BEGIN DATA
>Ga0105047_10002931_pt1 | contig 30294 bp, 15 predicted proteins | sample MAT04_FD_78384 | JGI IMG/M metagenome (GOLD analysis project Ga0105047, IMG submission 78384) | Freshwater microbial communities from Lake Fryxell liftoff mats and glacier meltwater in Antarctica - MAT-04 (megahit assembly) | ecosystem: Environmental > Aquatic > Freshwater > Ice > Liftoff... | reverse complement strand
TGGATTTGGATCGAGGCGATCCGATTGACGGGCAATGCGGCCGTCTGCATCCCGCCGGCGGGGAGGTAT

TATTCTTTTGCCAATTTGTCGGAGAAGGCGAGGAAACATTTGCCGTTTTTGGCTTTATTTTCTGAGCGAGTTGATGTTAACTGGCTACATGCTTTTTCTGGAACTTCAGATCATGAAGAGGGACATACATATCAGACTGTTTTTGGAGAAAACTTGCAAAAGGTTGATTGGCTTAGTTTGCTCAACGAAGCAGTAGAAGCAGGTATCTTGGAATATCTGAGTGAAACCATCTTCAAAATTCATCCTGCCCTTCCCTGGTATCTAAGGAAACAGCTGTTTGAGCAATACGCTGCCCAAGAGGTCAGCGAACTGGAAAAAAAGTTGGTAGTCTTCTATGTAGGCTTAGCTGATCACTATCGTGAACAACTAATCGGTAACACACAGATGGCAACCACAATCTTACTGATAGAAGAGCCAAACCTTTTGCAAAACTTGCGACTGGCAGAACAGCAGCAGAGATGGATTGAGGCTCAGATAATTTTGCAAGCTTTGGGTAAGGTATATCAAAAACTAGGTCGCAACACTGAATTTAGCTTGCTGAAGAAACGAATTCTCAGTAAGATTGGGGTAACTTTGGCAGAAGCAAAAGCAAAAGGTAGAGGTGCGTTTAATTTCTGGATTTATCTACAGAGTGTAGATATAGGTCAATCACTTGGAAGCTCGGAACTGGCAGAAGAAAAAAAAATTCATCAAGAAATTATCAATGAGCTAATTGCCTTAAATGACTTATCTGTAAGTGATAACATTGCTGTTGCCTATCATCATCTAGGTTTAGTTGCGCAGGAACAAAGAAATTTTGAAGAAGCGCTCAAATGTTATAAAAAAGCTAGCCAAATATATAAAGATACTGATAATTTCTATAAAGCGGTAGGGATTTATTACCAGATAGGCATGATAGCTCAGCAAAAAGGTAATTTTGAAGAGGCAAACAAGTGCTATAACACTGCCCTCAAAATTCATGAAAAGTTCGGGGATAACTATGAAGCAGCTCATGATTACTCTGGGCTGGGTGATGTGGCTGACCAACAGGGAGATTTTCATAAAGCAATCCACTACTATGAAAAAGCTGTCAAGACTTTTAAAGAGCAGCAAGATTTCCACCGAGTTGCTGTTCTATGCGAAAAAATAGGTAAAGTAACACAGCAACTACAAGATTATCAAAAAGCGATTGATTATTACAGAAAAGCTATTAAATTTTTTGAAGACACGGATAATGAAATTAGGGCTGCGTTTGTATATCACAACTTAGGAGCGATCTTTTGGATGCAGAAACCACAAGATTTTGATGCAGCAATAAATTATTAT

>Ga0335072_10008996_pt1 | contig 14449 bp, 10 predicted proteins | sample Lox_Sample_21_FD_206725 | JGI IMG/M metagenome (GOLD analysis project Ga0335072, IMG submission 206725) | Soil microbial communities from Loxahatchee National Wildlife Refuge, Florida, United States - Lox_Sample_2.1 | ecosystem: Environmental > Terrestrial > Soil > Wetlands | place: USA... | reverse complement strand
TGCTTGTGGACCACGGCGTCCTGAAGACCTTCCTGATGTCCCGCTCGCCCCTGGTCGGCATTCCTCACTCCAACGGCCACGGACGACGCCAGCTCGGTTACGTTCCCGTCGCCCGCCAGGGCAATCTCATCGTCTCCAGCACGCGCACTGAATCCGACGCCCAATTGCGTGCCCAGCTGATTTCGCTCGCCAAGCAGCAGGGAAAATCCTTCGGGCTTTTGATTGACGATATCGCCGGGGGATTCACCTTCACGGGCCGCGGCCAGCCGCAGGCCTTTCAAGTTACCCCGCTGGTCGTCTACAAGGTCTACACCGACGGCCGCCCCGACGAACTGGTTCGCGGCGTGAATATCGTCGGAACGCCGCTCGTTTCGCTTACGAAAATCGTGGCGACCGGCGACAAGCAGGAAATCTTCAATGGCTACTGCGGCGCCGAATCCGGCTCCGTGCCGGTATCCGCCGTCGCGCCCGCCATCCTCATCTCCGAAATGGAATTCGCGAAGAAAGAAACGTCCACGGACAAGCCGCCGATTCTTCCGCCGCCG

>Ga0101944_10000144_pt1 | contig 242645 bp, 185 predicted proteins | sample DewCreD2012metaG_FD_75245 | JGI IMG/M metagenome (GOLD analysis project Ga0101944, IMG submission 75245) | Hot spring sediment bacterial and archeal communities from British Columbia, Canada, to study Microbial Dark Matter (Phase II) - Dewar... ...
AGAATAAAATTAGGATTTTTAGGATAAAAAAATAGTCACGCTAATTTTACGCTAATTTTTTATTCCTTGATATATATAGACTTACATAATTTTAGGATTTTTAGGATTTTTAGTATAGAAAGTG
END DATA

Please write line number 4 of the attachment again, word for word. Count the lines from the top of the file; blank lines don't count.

>Ga0335072_10008996_pt1 | contig 14449 bp, 10 predicted proteins | sample Lox_Sample_21_FD_206725 | JGI IMG/M metagenome (GOLD analysis project Ga0335072, IMG submission 206725) | Soil microbial communities from Loxahatchee National Wildlife Refuge, Florida, United States - Lox_Sample_2.1 | ecosystem: Environmental > Terrestrial > Soil > Wetlands | place: USA... | reverse complement strand